Installation of a cabling system in healthcare facilities involves consideration of many factors. The healthcare field provides one of the most demanding environments for a structured cabling system. Facilities are designed to operate for 50 years or longer. Adoption of 10GBase-T Ethernet is rapidly increasing and is expected to be the standard for the foreseeable future in healthcare facilities.
This article discusses the best solution for the modern day healthcare facilty.
The need to deliver more user-friendly cabling networks has led to a change in the infrastructure model for structured cabling systems. This white paper examines some of the issues involved with the new architecture and provides guidance on design and testing of such systems to facilitate successful implementation.
With most of the new technologies that continue to flood the world today, there is a myriad of accompanying “best practices” that also emerge. Not surprisingly, managing all of the change wrought from new technologies is a tremendous task. New cabling media, wireless media, factory-built cabling systems and changing standards are placing an enormous amount of stress on designers, installers and end users. This stress comes in the form of new challenges.
This article looks at the effects of water ingress on data cables and how different cables may be affected by flooding. It discusses the issues that the IT manager and cabling installer should be aware of regarding the possibility of flooding of the cabling system and what measures can be taken to prevent damage.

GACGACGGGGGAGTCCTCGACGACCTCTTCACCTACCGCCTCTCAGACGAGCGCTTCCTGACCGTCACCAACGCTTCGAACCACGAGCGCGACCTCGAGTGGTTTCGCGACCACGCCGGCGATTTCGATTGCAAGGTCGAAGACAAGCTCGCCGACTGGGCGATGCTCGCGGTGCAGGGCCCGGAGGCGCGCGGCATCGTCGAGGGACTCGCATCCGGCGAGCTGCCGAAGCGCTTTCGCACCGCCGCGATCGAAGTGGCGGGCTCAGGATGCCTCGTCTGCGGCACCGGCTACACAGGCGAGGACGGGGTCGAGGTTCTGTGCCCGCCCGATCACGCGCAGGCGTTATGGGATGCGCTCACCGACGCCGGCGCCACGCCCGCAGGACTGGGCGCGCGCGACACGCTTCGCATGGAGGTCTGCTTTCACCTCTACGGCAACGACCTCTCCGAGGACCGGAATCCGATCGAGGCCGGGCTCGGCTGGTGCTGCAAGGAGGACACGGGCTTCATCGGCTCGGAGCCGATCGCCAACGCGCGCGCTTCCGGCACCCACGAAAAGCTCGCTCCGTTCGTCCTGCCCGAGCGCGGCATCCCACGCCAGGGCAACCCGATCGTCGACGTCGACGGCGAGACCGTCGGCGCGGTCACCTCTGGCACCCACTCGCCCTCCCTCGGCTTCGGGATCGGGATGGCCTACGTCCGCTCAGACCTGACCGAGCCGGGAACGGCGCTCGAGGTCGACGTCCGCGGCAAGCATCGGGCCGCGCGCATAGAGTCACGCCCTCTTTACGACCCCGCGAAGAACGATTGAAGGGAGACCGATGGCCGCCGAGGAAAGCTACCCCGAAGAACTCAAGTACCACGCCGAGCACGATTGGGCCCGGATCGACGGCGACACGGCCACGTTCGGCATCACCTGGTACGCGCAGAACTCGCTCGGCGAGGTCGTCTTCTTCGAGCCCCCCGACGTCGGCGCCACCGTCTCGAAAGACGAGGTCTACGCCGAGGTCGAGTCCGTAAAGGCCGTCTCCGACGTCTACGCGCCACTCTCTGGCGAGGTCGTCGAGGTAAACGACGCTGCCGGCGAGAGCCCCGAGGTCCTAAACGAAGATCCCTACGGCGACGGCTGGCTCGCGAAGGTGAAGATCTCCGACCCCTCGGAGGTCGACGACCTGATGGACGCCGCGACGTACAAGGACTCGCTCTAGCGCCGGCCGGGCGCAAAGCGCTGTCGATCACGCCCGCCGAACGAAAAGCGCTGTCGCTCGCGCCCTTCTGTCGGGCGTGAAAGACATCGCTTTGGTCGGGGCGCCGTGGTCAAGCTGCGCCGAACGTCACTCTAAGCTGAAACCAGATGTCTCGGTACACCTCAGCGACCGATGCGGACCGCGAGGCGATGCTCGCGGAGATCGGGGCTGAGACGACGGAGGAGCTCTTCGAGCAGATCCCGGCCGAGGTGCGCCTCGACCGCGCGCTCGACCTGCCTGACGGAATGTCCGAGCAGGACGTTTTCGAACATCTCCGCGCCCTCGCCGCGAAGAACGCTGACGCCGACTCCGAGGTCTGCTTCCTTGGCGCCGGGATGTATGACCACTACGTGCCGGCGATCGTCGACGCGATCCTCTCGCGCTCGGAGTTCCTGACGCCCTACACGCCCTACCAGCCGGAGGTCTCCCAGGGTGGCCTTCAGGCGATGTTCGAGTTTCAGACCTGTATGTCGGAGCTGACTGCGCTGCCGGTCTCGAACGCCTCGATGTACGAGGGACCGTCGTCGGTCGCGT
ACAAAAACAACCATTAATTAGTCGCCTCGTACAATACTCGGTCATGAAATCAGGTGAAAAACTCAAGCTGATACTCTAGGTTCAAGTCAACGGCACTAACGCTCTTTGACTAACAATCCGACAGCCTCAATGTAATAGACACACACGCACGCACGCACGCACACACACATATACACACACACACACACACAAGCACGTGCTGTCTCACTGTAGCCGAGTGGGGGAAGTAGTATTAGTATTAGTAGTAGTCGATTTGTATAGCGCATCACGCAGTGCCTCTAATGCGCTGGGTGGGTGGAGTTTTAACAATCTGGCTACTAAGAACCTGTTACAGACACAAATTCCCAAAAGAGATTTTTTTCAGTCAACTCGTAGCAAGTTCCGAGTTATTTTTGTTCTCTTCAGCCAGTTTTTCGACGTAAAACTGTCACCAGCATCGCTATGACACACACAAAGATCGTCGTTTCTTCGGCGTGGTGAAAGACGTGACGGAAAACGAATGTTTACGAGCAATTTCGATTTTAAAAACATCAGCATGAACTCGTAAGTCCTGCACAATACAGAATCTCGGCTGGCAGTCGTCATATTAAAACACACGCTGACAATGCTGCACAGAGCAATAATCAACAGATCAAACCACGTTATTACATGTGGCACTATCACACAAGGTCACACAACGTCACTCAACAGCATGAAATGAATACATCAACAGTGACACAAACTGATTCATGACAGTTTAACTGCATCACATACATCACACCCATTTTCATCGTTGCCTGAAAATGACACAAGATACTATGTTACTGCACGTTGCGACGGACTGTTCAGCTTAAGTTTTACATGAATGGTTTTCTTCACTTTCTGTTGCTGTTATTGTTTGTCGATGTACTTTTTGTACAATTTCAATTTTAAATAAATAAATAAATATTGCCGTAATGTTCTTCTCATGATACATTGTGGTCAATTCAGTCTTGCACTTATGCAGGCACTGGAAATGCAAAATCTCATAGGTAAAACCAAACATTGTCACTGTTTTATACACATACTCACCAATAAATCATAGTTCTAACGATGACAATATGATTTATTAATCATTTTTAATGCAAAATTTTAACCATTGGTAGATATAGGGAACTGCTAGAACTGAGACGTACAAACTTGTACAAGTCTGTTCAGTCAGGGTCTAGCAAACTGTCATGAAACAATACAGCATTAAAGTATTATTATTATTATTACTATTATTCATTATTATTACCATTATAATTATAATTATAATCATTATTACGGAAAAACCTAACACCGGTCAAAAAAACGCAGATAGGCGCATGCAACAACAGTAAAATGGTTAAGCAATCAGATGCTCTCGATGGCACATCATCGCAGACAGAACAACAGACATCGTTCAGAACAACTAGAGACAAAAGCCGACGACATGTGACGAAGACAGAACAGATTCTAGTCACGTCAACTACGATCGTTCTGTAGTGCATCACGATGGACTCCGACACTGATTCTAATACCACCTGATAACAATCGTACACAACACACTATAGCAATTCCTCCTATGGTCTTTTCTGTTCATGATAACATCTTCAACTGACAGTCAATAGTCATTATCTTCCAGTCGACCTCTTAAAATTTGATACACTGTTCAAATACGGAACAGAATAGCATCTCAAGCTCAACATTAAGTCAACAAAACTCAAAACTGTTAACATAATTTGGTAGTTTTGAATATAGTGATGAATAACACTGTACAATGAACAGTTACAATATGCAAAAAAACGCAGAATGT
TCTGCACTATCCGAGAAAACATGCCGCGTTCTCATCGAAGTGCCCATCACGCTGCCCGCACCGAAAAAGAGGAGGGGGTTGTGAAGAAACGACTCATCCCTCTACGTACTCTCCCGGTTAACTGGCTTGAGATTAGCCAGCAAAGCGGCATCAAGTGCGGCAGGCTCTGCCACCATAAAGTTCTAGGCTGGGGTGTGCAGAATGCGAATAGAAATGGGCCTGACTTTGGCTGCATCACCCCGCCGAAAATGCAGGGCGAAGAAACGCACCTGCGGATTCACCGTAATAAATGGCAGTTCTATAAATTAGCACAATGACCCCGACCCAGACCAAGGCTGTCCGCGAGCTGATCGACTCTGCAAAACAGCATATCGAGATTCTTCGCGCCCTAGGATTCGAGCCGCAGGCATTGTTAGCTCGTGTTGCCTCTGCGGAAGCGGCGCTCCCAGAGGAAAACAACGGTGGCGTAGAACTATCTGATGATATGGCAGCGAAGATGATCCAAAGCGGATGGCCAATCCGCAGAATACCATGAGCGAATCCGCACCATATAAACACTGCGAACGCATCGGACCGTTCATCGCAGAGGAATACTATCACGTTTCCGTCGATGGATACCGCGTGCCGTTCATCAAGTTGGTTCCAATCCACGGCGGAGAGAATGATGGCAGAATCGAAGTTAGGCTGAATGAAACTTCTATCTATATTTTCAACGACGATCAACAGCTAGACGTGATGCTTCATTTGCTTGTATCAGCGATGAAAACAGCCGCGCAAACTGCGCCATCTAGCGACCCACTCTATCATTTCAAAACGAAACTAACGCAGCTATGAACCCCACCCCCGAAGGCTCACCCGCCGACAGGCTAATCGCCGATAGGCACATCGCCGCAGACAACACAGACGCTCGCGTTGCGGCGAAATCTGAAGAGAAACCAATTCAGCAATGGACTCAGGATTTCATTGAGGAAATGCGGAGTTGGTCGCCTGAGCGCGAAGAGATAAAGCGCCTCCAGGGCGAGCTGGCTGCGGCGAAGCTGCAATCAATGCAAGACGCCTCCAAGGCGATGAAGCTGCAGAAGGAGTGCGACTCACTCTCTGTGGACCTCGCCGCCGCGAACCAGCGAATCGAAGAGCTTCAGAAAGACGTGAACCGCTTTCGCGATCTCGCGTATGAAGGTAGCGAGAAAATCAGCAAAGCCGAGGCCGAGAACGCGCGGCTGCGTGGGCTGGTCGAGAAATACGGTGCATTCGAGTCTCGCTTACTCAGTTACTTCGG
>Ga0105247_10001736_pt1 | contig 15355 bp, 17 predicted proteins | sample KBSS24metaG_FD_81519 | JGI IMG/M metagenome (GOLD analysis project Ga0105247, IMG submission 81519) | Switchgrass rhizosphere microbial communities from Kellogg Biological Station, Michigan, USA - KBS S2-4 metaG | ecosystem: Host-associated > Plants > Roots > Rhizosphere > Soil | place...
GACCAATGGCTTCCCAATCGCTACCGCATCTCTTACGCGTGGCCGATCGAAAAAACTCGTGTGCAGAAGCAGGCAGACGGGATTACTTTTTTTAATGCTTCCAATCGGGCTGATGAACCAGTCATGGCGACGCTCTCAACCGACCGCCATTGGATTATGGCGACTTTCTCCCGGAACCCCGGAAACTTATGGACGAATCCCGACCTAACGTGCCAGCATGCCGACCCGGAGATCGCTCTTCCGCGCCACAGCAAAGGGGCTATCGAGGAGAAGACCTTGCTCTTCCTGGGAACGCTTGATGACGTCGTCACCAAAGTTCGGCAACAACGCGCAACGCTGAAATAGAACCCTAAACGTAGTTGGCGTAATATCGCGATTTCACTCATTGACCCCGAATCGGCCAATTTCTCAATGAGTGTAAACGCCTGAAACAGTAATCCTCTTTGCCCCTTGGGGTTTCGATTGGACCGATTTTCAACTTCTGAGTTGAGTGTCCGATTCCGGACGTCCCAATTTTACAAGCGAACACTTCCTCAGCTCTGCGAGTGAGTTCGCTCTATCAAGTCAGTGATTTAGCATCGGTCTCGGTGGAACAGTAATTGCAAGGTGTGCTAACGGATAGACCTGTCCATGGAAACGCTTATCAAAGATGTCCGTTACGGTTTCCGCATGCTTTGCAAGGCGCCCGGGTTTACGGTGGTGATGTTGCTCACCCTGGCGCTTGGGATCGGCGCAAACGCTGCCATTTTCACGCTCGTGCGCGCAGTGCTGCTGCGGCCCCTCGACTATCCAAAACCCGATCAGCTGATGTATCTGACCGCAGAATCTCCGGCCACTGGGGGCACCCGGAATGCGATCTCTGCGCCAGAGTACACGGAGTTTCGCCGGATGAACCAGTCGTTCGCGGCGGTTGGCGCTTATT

World Expositions have long been established as grand events for economic, scientific, technological and cultural exchanges, serving as important platforms for exchanging innovative ideas and showcasing future trends. The 2010 Shanghai Exposition is the first registered World Exposition in a developing country and utilises advanced technologies from Molex to support the iconic event.
In December 2009 Oxford’s Ashmolean Museum was officially re-opened by Her Majesty the Queen following a £61 million redevelopment program to double its display area and create 39 new galleries, an education centre, art conservation studios and Oxford’s first rooftop restaurant.
SRC Infonet, a leading Slovenian company in the field of healthcare and pharmacy system offering solutions that support the work of experts in the majority of Slovenian hospital install the first MIIM™ system in their on-site Data Centre.
Unicom Tower, the headquarters office of China Unicom Shanghai Branch, and Molex designed a Category 6 , Optical Fiber Cabling Solution and flexible PDS solution comprised of five subsystems.
Sutter Health has installed one of the first 50micron 10 Gigabit fiber optic cable installations in its new IT headquarters.
Molex Premise Networks’ PowerCat™ copper and Lightband™ fiber product ranges installed in The Department of Emergency Services’ new Data Center.
Cal IT chooses Molex Premise Networks system solution, which includes singlemode and multimode fiber optic backbone, plug-and-play fiber cassette termination and Category 6 cable for the horizontal.
Worcestershire Hospital selected a Molex Premise Networks shielded Category 5e computer cabling system consisting of five km of fiber optic cable and 300km of copper and a total of 4,800 points.